Court Orders Trial to Proceed Virtually Over Objections From Counsel

In light of the Omicron variant, in-person civil jury trials have been suspended in Ontario. This has impacted many cases, which were slated for trial in January 2022. One of these cases was Fraser v Persaud. In Fraser v. Persaud, 2021 ONSC 8429, the motor vehicle accident case was at risk of not being heard in 2022 (7 years post-accident). Therefore, plaintiff counsel requested that the matter proceed virtually. Defence counsel objected to this request. They wanted to have the trial in-person. But, this could push the trial from January 2022 to January 2024.

Justice Richetti ordered that the trial proceed virtually. In making his decision, Justice Richette noted that Rule 1.08 of the Rules of Civil Procedure allows for a trial by video conference. Additionally, Chief Justice Morawetz strongly encourages the use of virtual trials, where possible.

There were also many other factors in favour of a virtual trial. These factors included:

a. Plaintiff counsel’s desire to avoid an in-person trial, given his age (77 years old), and the contagiousness of COVID.

b. The trial had already been adjourned before. The future of in-person trials remains uncertain. There are large backlogs and staff shortages.

c. The case would have to be delayed at least two more years for an in-person trial in Brampton.

d. The events occurred more than 6 years ago. There is a risk for memories fading. Credibility is harder to assess with the passage of time.

e. Defence counsel’s argument that credibility is easier to assess in-person, without providing any specific details as to how this applies to this case, was not persuasive. The court has heard many serious cases virtually in the pandemic.

f. Most of the witnesses are doctors or experts who have provided written reports. Credibility becomes less of an issue where expert reports are filed.

g. Justice Richetti found no factors in favour for waiting two years for an in-person trial.

This case shows the need for counsel to proceed virtually where possible to shorten pandemic related delays in the courts.


  1. RE: ” Most of the witnesses are doctors or experts who have provided written reports. Credibility becomes less of an issue where expert reports are filed.”

    The proliferation of “hired gun” medico-legal experts has been sporadically discussed (eg. Justice Osborne’s Report) and ineffectively addresses (eg. 2010 Rules of Civil Procedure – Rule 53) for decades. Every mainstream newspaper in Toronto has from time to time published columns about “hired gun” docs who sell bogus accusations of malingering to Ontario auto insurers (for a handsome living). Former Toronto Sun legal columnist, Alan Shanoff, wrote a column almost every week prior to his retirement that outed the shoddy medico-legal insurer assessments (IMEs) being used to deny/delay the claims of seriously injured car crash victims.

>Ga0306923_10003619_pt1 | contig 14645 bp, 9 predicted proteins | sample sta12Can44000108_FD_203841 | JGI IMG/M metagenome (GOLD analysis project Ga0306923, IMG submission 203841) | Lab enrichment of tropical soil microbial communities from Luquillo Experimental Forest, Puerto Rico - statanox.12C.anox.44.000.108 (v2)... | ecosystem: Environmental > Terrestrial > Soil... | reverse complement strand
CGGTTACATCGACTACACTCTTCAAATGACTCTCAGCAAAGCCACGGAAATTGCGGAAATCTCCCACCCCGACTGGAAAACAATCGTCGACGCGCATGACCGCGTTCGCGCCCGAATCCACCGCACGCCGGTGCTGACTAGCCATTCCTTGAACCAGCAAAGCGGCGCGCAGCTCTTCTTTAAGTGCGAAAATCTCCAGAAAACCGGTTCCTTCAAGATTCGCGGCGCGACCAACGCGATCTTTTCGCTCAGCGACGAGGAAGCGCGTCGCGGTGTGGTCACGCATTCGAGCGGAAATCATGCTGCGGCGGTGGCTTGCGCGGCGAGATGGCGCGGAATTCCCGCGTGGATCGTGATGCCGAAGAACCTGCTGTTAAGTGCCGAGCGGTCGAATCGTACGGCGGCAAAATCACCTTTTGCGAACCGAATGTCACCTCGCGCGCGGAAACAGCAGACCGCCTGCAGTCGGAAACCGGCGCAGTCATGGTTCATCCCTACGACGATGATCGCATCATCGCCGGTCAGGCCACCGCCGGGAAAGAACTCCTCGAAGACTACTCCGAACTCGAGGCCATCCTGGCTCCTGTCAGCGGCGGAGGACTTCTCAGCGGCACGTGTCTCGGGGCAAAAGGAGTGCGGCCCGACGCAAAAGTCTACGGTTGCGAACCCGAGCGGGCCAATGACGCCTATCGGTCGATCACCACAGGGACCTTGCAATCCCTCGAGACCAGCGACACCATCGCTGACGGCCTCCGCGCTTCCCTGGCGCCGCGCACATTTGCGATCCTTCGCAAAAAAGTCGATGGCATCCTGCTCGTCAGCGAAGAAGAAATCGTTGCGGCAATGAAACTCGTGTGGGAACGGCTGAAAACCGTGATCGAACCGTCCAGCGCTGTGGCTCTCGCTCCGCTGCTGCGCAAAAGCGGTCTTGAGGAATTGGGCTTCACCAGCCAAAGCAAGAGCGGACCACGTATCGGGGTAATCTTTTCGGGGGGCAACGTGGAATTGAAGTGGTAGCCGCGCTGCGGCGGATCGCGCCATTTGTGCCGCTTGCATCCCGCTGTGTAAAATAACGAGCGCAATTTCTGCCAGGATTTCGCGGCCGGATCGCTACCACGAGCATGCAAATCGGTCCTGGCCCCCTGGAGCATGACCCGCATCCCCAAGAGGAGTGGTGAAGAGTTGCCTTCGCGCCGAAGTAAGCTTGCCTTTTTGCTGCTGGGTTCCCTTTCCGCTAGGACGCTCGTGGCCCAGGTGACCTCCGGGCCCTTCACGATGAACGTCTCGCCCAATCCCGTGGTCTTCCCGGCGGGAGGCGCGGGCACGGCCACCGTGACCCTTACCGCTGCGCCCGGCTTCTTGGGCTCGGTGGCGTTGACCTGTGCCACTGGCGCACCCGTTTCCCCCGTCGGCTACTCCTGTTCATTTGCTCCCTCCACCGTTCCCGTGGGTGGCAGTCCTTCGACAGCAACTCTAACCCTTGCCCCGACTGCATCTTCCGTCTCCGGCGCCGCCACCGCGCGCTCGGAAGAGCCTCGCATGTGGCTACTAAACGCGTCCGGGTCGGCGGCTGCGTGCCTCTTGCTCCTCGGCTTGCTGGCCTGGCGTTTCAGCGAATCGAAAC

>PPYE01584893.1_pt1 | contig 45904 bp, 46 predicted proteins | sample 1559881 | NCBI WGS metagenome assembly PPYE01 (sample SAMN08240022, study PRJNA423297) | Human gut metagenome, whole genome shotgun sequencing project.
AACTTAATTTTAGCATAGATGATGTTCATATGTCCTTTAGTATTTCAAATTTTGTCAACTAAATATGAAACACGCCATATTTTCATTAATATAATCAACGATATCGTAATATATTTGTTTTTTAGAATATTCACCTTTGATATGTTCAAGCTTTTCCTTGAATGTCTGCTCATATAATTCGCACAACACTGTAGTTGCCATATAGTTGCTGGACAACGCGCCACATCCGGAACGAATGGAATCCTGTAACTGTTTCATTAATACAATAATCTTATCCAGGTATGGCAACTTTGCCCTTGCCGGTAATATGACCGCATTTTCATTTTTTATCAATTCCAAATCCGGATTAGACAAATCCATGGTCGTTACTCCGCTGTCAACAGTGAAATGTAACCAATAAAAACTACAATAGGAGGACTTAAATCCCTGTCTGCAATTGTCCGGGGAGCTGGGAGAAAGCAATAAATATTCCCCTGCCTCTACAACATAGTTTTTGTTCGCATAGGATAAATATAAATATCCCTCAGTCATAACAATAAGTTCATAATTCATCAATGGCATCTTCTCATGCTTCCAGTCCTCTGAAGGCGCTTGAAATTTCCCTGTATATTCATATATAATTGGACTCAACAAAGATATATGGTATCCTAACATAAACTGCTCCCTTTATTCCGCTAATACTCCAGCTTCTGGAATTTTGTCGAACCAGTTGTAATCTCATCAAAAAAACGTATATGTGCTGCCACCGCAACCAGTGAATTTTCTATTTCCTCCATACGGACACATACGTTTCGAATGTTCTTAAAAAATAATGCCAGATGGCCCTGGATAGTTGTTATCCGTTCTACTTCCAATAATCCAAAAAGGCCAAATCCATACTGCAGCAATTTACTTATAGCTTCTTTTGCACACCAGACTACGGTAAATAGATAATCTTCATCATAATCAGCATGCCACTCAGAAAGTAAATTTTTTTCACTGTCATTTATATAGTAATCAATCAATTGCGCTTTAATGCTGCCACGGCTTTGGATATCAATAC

In a decision shortly after the adoption of Rule 53 Master Short wrote a decision is which he lamented its lack of “teeth” (enforcement capability) asking when these “hired guns” will ever change their “partisan stripes.”
    And yet we continue to hear judges, lawyers and legal columnists propagate the notion that we can safely assume “credibility” of medico-legal testimony/IMEs, so much so that judges refuse to allow plaintiff lawyers to adduce prior adverse judicial comments going to bias and/or competency to challenge these “experts”. “Hired gun” experts continue to plague Ontario’s civil justice system in large part because judges fail miserably in their gate-keeping of experts duties and are the authors of this misfortune. (This despite Justice Goudge’s finding that the “first mistake” in the Dr. Charles Smith debacle was the failure of judges/lawyers to heed Justice Dunn’s early warning about Dr. Smith in the form of adverse judicial commentary regarding bias/lack of competency.)
    It is ironic that it is the insurer defence lawyers arguing that credibility issues require in-person trials given that medico-legal “hired guns” who so often serve as insurer defence experts are so lacking in impartiality and sometimes even in competency. It is sad that judges continue to overlook this fact.